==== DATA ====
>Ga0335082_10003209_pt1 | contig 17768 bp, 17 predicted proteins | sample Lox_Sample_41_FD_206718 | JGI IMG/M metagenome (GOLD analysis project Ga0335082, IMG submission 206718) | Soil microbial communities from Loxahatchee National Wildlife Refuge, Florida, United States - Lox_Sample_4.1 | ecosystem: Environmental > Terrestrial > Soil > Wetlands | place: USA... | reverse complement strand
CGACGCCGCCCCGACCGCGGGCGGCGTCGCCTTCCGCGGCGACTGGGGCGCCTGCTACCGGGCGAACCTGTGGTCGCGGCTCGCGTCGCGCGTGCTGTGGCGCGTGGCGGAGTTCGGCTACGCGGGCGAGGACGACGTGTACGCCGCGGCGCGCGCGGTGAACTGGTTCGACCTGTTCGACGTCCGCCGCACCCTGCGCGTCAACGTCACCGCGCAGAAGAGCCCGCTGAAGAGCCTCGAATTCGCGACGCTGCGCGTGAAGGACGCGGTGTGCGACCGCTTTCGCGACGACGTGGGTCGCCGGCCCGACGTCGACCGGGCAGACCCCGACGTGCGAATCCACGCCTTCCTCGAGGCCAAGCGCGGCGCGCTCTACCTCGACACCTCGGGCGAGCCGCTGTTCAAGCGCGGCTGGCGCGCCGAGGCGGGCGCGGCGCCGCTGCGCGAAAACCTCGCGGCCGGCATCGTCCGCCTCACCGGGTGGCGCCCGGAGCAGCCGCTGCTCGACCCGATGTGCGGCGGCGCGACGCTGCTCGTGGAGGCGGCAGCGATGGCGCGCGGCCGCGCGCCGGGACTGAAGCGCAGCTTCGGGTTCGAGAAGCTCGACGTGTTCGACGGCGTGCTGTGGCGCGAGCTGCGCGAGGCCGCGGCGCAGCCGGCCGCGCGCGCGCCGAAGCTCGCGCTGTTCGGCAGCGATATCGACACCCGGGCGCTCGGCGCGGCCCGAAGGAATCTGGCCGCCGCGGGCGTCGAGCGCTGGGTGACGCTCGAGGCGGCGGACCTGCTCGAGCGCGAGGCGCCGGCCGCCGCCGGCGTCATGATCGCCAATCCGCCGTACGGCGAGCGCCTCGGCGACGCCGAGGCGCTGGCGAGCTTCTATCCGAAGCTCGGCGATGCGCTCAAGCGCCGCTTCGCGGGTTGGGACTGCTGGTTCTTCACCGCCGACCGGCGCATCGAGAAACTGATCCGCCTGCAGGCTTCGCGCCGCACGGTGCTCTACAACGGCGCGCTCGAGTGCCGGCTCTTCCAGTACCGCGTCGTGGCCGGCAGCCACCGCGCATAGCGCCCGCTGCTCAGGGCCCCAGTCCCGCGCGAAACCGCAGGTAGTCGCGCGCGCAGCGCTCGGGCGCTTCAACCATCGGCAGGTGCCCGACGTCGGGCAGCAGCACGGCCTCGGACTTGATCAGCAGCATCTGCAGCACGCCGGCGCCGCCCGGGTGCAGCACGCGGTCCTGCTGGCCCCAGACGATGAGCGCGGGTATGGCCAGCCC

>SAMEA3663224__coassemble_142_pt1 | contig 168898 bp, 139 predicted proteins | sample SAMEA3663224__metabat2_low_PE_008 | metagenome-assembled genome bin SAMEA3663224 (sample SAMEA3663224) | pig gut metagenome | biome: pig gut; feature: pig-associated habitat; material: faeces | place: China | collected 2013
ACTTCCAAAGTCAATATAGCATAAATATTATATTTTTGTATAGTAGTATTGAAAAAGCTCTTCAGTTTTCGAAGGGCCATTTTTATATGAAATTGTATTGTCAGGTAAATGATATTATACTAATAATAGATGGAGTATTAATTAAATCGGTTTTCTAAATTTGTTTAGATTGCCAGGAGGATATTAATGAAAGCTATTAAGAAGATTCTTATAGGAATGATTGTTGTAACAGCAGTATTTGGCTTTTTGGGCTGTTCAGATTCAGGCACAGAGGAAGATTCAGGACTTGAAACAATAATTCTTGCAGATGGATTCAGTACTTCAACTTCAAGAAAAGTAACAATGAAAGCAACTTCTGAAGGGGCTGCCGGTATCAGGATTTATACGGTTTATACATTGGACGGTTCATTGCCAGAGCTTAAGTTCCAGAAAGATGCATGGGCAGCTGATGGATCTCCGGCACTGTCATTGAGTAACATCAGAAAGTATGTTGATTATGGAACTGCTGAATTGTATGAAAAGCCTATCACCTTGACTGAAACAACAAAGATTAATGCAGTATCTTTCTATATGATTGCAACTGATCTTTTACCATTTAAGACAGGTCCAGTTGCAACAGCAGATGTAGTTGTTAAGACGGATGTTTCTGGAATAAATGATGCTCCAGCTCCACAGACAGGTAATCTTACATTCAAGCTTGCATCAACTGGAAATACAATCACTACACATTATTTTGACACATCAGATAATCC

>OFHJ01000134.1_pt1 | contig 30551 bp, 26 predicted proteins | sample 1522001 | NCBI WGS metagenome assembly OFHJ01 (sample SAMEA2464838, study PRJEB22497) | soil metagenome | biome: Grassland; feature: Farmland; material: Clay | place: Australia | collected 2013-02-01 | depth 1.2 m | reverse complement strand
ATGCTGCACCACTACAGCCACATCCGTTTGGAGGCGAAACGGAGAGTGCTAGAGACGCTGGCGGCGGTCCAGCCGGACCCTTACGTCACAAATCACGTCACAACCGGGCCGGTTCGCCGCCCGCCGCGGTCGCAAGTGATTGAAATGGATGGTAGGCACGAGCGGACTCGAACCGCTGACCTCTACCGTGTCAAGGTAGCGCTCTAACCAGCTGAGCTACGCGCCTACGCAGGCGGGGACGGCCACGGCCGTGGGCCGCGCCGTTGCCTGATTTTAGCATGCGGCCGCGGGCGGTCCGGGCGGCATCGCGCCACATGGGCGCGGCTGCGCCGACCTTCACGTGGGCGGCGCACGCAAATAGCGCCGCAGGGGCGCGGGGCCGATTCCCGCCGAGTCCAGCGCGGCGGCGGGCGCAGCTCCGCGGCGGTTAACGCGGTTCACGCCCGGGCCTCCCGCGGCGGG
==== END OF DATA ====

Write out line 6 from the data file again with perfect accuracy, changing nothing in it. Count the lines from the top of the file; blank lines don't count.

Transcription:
ATGCTGCACCACTACAGCCACATCCGTTTGGAGGCGAAACGGAGAGTGCTAGAGACGCTGGCGGCGGTCCAGCCGGACCCTTACGTCACAAATCACGTCACAACCGGGCCGGTTCGCCGCCCGCCGCGGTCGCAAGTGATTGAAATGGATGGTAGGCACGAGCGGACTCGAACCGCTGACCTCTACCGTGTCAAGGTAGCGCTCTAACCAGCTGAGCTACGCGCCTACGCAGGCGGGGACGGCCACGGCCGTGGGCCGCGCCGTTGCCTGATTTTAGCATGCGGCCGCGGGCGGTCCGGGCGGCATCGCGCCACATGGGCGCGGCTGCGCCGACCTTCACGTGGGCGGCGCACGCAAATAGCGCCGCAGGGGCGCGGGGCCGATTCCCGCCGAGTCCAGCGCGGCGGCGGGCGCAGCTCCGCGGCGGTTAACGCGGTTCACGCCCGGGCCTCCCGCGGCGGG